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STYLE & CULTURE | BOOK REVIEW

A not-so-frivolous effort to win a mere game

BEHIND DEEP BLUE: Building the Computer That Defeated the World Chess Champion; By Feng-Hsiung Hsu; Princeton University Press $27.95, 298 pages

November 20, 2002|Anthony Day | Special to The Times

If you are deeply into computers or chess, "Behind Deep Blue" will fascinate and exhilarate you. And if you're interested in learning about the differences between Chinese and American educational systems, this book will be extremely insightful.

Even if you have only a passing acquaintance with these things, you can still read with profit Feng-Hsiung Hsu's account of the 12-year effort to create the machine that, in May 1997, defeated the world chess champion, Garry Kasparov.

This was not, Hsu firmly and rightly insists, a contest between man and machine. "The contest," he writes, "was really between men in two different roles: man as a performer and man as a toolmaker." In the 1996 match between Kasparov and an IBM computer, Hsu says, man as performer -- Kasparov -- won; in the 1997 match between Kasparov and the earlier computer's successor, Deep Blue, man as toolmaker won.

Hsu was the leader of the team that designed the victorious Deep Blue. When he got the notion that a computer could be built that could challenge the world chess champion, chess was already being played by computers. Hsu's singular idea, which came to him when he was a graduate student at Carnegie Mellon University in Pittsburgh, was that a computer could be made powerful enough to take on the most powerful human mind in chess.

Hsu's account is written in an easy, flowing style, and, as he says, it is rather light-hearted. He attributes this style to two reasons: his belief that building a computer to play chess is "seemingly frivolous" and his great admiration for the late Nobel laureate Richard P. Feynman, who gave a light, humorous touch to his book " 'Surely You're Joking, Mr. Feynman!': Adventures of a Curious Character."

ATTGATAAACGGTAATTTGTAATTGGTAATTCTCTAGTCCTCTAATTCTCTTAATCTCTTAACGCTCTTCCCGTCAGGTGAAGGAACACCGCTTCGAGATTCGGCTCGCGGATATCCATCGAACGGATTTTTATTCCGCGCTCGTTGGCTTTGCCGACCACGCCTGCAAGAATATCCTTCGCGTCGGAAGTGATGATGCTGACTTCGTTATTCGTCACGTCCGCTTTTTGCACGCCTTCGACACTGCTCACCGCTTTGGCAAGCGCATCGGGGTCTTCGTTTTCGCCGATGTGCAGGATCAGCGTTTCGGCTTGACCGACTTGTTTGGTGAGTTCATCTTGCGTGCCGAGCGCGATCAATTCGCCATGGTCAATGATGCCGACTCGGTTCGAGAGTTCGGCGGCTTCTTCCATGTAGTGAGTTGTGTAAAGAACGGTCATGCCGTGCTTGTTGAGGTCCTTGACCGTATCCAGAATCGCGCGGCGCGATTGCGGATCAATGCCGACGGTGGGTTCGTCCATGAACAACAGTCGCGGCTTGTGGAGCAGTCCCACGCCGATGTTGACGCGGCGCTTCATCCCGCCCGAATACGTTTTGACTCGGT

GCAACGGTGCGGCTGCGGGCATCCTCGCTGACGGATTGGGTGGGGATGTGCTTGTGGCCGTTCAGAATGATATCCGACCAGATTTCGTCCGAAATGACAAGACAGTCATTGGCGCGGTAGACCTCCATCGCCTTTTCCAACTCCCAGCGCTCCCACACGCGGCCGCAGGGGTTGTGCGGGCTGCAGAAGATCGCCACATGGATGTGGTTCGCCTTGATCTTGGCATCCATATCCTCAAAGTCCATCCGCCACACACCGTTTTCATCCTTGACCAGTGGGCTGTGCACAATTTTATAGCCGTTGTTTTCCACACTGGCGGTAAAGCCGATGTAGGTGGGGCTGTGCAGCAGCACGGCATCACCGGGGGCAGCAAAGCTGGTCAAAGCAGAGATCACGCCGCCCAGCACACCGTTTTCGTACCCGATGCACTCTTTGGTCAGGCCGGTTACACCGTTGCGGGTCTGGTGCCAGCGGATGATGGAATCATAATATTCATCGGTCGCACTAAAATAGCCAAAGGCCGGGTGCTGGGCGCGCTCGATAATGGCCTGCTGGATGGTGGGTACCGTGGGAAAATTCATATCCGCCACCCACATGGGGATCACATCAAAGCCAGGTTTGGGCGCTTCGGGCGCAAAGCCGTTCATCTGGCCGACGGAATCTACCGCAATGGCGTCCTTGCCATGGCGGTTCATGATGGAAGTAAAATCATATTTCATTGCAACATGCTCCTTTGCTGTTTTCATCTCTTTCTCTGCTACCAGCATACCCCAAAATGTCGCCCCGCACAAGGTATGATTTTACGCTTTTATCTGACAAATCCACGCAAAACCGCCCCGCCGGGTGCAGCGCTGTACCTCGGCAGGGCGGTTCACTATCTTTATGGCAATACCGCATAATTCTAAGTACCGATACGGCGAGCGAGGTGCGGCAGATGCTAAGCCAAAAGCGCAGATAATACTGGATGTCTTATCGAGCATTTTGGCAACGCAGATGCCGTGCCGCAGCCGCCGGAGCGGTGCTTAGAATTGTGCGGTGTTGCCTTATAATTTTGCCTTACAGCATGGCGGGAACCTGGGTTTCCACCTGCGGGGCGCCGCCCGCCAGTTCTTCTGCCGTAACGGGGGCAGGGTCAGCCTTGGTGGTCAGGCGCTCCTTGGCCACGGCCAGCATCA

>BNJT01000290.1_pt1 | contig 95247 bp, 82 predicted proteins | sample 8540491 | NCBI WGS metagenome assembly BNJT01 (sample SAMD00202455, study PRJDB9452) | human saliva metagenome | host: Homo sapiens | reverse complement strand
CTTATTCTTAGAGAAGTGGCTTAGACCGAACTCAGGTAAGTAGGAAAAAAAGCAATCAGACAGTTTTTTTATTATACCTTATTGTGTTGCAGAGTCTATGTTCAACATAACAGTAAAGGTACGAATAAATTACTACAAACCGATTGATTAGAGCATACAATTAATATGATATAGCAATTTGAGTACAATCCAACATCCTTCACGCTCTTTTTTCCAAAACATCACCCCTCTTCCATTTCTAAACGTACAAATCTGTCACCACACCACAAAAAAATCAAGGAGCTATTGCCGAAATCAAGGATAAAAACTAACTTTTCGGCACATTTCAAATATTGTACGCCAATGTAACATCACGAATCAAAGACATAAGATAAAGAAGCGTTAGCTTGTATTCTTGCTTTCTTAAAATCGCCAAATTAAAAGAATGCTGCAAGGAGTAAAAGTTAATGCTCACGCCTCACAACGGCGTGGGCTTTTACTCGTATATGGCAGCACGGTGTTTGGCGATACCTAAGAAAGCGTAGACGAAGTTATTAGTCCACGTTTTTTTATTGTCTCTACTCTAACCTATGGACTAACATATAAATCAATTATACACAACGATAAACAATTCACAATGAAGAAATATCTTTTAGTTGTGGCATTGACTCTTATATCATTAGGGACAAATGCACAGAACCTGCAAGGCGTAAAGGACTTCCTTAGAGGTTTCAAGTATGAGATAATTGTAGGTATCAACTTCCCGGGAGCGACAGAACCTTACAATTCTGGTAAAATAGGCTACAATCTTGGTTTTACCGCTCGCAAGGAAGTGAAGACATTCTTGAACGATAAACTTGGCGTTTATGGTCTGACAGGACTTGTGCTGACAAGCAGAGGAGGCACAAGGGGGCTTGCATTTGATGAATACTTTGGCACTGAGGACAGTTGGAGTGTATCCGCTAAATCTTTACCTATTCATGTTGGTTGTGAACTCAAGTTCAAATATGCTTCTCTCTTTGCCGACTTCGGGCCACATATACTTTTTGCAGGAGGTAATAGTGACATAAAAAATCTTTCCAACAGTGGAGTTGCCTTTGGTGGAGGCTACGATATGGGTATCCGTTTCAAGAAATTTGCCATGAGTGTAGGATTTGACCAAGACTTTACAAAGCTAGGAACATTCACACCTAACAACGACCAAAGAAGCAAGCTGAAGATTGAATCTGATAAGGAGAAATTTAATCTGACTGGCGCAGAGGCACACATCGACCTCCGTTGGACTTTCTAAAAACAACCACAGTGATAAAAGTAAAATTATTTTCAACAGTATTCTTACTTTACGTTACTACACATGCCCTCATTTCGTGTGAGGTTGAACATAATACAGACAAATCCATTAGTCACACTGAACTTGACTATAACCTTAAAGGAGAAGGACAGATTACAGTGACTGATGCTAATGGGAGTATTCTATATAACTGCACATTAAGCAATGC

The point that Hsu makes is that building and programming a computer that can calculate 2 million chess moves a second is not frivolous, and Feynman was not joking. All science is a kind of play, in the sense of a play of mind.

Hsu says of himself that he was "lazy" and didn't like to work very hard when he as growing up in Taiwan. Others would study continuously; Hsu would study only on the night before an exam, when he simply filled his head with what he had to know. The Chinese educational system dated from the Tang Dynasty, which put in place a rigid system of examinations, based strictly on memorization, that were intended to ensure high places for smart Chinese regardless of social station. This system, Hsu writes, does not reward mental fluidity and innovation as the American system does.

Hsu's lightning-quick, acquisitive intelligence got him in trouble through a couple of pranks at Carnegie Mellon, until he conceived of his chess-playing computer. When he and the team he formed there moved on to IBM -- "Big Blue" -- they ran into some unaccustomed bureaucracy but also got the enthusiastic backing of the giant firm.

Most of "Behind Deep Blue" is Hsu's tale of encountering and overcoming obstacles in the design and programming of the computer to enable it to play chess like a human being. The technical aspects of both computers and chess will be fully comprehensible only to those with the appropriate experience and skill. The human story, though, is clear and exciting: adversity encountered, challenges met, all with the human elements of pride and anxiety and triumph. And the human elements, too, of anger and resentment.

Hsu recounts how, during a news conference in the midst of the 1997 contest, Kasparov accused the IBM team of interjecting a human move into Deep Blue's calculations, an accusation, that is, of cheating. We do not have from Hsu a fuller account of Kasparov's complaint. Hsu and his colleagues plausibly deny it, and in any case Kasparov has never again played against a powerful computer.

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